But not even breakthroughs of these kinds would be enough to assure that a charter school like Diana’s would be able operate successfully. In fact, were I to guess, I would say that less than half of states in the country have a charter law and a special education funding model that would allow a school like Diana’s to open there.
So the awarding of the Yass Prize to Arizona Autism represents an important milestone. Not only does it recognize an organization that is undoubtedly doing great things with kids, but it challenges us all to up our advocacy game so that we can ensure that the conditions are in place across the country allowing more phenomenal schools like Diana’s to thrive and grow.
The Critical Work to Wisely Define the Charter School Space Goes On
I’ll end today sharing a few thoughts about the situation in Oklahoma.
This week we saw Oklahoma’s new Attorney General withdraw the legal opinion of his predecessor that religious charter schools are permissible in Oklahoma despite the fact that the state’s charter school law and its state constitution stipulate that the schools the state supports are supposed to be non sectarian.
The article at the 74 does a good job of summarizing where we stand.
Since the article’s publication, Governor Stitt issued a letter opposing the new AG’s new stance.
His argument is essentially the one that the lawyers in the North Carolina case are attempting to make, which is that charter schools are not state actors and are thus able to be sectarian in ways that schools that are state actors cannot.
It’s an odd circumstance for a case having such bearing on charter schools nationally to play out. A group is seeking to operate an online Catholic charter school. In Oklahoma, the state has struggled to define the circumstances under which an online school should be able to operate …
… never mind a religious online charter school.
Many people I know working in Catholic schools these days have no interest in their organizations operating charter schools. They know how profound a difference there is between the way charter schools operate and the way their schools do, and they know how difficult it would be for their schools to thrive were they to be forced to take on all the responsibilities that charter schools have to take on.
I don’t know the applicants for the Oklahoma Catholic school. It is possible that they are into their effort for the same reasons that the rest of us CharterFolk are into our work. But it’s also possible that they, like others working on charter school matters in the country right now, have a primary interest that has nothing to do with charter schools. Perhaps they, like those others, see charter schools to be just a vehicle by which they can advance what they really care about – issues regarding religious liberty.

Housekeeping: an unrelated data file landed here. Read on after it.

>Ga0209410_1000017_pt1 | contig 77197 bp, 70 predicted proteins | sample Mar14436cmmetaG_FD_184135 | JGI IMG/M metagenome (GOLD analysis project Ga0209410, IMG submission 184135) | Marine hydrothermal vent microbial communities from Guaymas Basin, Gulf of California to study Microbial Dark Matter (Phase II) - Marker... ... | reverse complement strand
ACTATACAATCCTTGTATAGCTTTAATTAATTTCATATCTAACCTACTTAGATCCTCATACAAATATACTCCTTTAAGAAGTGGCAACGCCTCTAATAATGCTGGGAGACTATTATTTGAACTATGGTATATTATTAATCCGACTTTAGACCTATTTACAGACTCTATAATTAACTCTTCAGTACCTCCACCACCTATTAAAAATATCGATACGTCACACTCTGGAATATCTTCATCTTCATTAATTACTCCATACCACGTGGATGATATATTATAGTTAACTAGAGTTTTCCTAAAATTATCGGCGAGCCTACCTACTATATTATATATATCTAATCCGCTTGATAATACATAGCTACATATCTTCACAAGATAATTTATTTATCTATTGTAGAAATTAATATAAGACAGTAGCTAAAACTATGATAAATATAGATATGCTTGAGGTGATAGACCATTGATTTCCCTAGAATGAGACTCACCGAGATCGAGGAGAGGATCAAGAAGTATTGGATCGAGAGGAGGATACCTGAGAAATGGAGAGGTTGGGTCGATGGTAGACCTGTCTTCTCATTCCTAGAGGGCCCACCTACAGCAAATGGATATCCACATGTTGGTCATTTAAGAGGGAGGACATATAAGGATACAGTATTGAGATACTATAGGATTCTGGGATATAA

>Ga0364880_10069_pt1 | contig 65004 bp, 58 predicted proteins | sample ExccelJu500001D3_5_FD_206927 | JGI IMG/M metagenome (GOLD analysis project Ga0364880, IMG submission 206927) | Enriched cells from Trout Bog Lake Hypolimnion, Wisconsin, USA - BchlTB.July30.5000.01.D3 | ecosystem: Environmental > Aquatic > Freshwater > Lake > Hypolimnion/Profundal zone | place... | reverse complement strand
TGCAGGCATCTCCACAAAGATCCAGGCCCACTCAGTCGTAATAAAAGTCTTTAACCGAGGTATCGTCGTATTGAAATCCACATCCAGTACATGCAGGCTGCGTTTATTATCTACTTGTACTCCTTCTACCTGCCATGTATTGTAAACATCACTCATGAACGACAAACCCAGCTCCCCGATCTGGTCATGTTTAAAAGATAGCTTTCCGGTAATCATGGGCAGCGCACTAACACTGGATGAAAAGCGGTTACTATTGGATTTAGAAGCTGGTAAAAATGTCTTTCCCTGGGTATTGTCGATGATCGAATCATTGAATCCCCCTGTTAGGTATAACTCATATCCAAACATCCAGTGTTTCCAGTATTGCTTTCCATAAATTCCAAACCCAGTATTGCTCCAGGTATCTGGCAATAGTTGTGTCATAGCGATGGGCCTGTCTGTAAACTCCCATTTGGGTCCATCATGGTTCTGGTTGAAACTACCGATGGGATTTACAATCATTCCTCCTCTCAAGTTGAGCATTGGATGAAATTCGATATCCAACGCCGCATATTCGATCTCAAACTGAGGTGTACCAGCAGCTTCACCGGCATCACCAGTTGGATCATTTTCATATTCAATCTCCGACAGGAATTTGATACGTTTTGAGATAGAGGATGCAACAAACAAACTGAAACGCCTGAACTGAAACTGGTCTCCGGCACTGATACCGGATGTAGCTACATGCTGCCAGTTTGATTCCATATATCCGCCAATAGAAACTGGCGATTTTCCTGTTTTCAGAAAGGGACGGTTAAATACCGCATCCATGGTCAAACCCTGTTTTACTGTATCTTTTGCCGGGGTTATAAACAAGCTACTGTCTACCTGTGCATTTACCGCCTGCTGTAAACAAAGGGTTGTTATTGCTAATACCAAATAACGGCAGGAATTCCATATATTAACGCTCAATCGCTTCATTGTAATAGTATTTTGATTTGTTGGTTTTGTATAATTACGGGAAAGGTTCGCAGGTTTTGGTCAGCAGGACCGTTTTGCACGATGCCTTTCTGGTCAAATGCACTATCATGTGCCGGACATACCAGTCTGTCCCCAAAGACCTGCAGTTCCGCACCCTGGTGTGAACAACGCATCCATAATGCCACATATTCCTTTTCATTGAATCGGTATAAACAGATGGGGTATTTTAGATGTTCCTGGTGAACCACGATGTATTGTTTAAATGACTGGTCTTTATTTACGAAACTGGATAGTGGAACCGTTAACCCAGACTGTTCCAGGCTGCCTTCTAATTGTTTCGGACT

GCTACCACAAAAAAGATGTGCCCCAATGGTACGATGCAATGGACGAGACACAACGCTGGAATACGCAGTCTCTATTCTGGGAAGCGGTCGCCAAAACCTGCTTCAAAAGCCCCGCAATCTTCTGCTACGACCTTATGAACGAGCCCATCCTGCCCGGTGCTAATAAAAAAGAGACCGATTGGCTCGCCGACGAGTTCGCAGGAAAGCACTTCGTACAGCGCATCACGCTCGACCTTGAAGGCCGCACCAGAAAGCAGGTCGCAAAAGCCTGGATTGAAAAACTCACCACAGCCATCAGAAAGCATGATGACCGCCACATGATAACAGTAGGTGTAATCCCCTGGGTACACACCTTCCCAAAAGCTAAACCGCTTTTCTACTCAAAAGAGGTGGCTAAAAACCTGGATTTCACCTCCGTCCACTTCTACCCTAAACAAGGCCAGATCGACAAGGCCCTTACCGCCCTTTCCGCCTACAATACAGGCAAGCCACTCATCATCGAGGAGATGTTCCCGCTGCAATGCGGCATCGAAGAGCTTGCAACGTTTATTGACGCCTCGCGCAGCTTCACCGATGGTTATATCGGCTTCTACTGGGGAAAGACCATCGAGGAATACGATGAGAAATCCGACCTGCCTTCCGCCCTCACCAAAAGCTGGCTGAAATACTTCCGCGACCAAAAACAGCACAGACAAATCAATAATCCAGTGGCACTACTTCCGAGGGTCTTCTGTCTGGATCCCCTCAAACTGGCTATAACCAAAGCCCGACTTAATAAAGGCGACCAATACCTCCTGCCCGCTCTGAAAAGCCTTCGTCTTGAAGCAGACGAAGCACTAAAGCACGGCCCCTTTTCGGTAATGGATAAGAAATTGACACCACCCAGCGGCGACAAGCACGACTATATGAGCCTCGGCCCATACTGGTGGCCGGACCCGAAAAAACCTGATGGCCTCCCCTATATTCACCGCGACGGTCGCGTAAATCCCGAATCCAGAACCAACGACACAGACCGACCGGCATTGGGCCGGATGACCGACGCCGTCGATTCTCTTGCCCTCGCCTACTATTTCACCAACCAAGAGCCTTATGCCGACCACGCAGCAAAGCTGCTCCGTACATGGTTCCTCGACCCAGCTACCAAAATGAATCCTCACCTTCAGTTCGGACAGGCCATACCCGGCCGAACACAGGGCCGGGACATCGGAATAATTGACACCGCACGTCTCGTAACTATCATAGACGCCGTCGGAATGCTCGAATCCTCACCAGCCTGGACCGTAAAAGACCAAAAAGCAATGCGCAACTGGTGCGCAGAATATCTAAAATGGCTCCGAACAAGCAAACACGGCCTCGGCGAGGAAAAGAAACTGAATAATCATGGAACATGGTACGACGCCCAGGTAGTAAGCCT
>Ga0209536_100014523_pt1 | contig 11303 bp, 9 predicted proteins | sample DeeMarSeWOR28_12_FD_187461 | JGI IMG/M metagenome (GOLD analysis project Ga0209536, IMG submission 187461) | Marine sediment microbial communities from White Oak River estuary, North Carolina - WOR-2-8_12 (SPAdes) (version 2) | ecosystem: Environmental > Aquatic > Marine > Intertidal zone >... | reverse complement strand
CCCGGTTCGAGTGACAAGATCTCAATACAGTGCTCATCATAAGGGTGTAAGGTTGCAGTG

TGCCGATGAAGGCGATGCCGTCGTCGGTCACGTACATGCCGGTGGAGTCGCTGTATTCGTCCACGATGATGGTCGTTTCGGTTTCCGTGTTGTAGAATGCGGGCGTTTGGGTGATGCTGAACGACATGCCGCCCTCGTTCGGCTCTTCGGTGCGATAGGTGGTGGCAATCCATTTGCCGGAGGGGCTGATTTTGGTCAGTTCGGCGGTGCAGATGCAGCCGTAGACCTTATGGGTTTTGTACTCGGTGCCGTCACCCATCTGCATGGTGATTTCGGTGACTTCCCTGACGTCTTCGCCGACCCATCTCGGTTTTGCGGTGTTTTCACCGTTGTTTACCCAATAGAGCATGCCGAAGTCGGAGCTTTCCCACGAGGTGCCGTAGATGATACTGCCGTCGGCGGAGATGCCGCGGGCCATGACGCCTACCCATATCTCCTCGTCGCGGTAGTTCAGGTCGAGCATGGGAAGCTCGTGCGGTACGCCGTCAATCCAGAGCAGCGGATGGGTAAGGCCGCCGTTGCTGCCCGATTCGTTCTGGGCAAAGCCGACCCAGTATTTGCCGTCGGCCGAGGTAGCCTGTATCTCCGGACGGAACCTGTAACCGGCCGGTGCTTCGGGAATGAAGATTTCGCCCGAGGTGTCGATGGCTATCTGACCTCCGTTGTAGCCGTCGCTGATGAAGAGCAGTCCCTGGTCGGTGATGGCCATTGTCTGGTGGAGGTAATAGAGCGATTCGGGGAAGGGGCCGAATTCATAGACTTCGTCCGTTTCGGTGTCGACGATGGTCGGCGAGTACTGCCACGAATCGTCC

In Governor Stitt’s letter, he cites an amicus brief …
… that has been submitted by 10 AGs from red states encouraging the US Supreme Court to take up the Peltier vs Charter School Day case coming out of North Carolina, a case I have written about previously here at CharterFolk.
In that letter, the AGs argue that the Supreme Court should take up the case because, in their view, a decision that charter schools are state actors would be an existential threat to those schools. The letter then cites a number of high performing charter schools whose existences, the authors claim, would be put at risk if the case were to be decided wrongly. The organizations included in the letter were not asked whether they agree that being deemed a state actor would put their existences at risk. Nor were they even given the courtesy of being informed that they had been included within the AG’s letter.
You think this is how Greg Moser, or any LegalFolk would have conducted their work?
Clearly, having the authority to force girls to wear skirts to school has never before been seen to be an existential matter by the schools cited in the letter or by the thousands of charter schools across the United States that have never made such an argument.
And for many, the existential matter related to the Peltier Case has nothing to do with dress codes but with the possibility that, should the Supreme Court decide that protections included in the United States Constitution are not applicable to charter schools, some policy makers in many states are going to question whether charter school laws, and thus charter schools themselves, should continue to exist.
Much of this discussion, unfortunately, is being driven by people whose primary interest is not the success of the charter school movement. It is why, wherever we can, we need to infuse into the public sphere as much Moser-esque thinking as possible.
Clearly there is a purgatory space that can be defined here, one that affords charter schools the ability to retain and even increase our freedoms going forward without compromising the constitutional rights of the students we are privileged to serve.